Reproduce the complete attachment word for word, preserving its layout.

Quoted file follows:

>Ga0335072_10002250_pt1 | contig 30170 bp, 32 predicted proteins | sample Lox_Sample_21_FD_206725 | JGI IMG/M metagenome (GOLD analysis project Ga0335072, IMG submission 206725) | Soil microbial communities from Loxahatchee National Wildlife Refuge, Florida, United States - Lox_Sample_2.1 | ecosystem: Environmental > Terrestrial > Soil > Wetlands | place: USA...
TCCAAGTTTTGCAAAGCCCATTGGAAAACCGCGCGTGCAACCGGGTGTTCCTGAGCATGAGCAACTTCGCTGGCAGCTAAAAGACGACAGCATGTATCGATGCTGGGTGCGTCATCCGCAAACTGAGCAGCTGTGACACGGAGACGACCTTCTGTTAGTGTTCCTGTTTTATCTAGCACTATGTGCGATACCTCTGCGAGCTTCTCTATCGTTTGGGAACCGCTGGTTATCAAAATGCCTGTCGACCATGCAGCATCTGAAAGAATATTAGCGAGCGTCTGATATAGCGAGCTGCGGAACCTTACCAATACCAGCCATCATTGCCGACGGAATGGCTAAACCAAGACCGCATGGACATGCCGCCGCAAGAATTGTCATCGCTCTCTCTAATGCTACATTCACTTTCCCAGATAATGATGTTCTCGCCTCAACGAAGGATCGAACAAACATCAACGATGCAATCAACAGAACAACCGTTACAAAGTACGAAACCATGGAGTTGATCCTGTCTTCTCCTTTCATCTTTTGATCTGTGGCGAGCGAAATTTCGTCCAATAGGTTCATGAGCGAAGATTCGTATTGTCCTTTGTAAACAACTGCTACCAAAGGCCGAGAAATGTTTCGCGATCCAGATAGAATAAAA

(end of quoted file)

>Ga0335072_10002250_pt1 | contig 30170 bp, 32 predicted proteins | sample Lox_Sample_21_FD_206725 | JGI IMG/M metagenome (GOLD analysis project Ga0335072, IMG submission 206725) | Soil microbial communities from Loxahatchee National Wildlife Refuge, Florida, United States - Lox_Sample_2.1 | ecosystem: Environmental > Terrestrial > Soil > Wetlands | place: USA...
TCCAAGTTTTGCAAAGCCCATTGGAAAACCGCGCGTGCAACCGGGTGTTCCTGAGCATGAGCAACTTCGCTGGCAGCTAAAAGACGACAGCATGTATCGATGCTGGGTGCGTCATCCGCAAACTGAGCAGCTGTGACACGGAGACGACCTTCTGTTAGTGTTCCTGTTTTATCTAGCACTATGTGCGATACCTCTGCGAGCTTCTCTATCGTTTGGGAACCGCTGGTTATCAAAATGCCTGTCGACCATGCAGCATCTGAAAGAATATTAGCGAGCGTCTGATATAGCGAGCTGCGGAACCTTACCAATACCAGCCATCATTGCCGACGGAATGGCTAAACCAAGACCGCATGGACATGCCGCCGCAAGAATTGTCATCGCTCTCTCTAATGCTACATTCACTTTCCCAGATAATGATGTTCTCGCCTCAACGAAGGATCGAACAAACATCAACGATGCAATCAACAGAACAACCGTTACAAAGTACGAAACCATGGAGTTGATCCTGTCTTCTCCTTTCATCTTTTGATCTGTGGCGAGCGAAATTTCGTCCAATAGGTTCATGAGCGAAGATTCGTATTGTCCTTTGTAAACAACTGCTACCAAAGGCCGAGAAATGTTTCGCGATCCAGATAGAATAAAA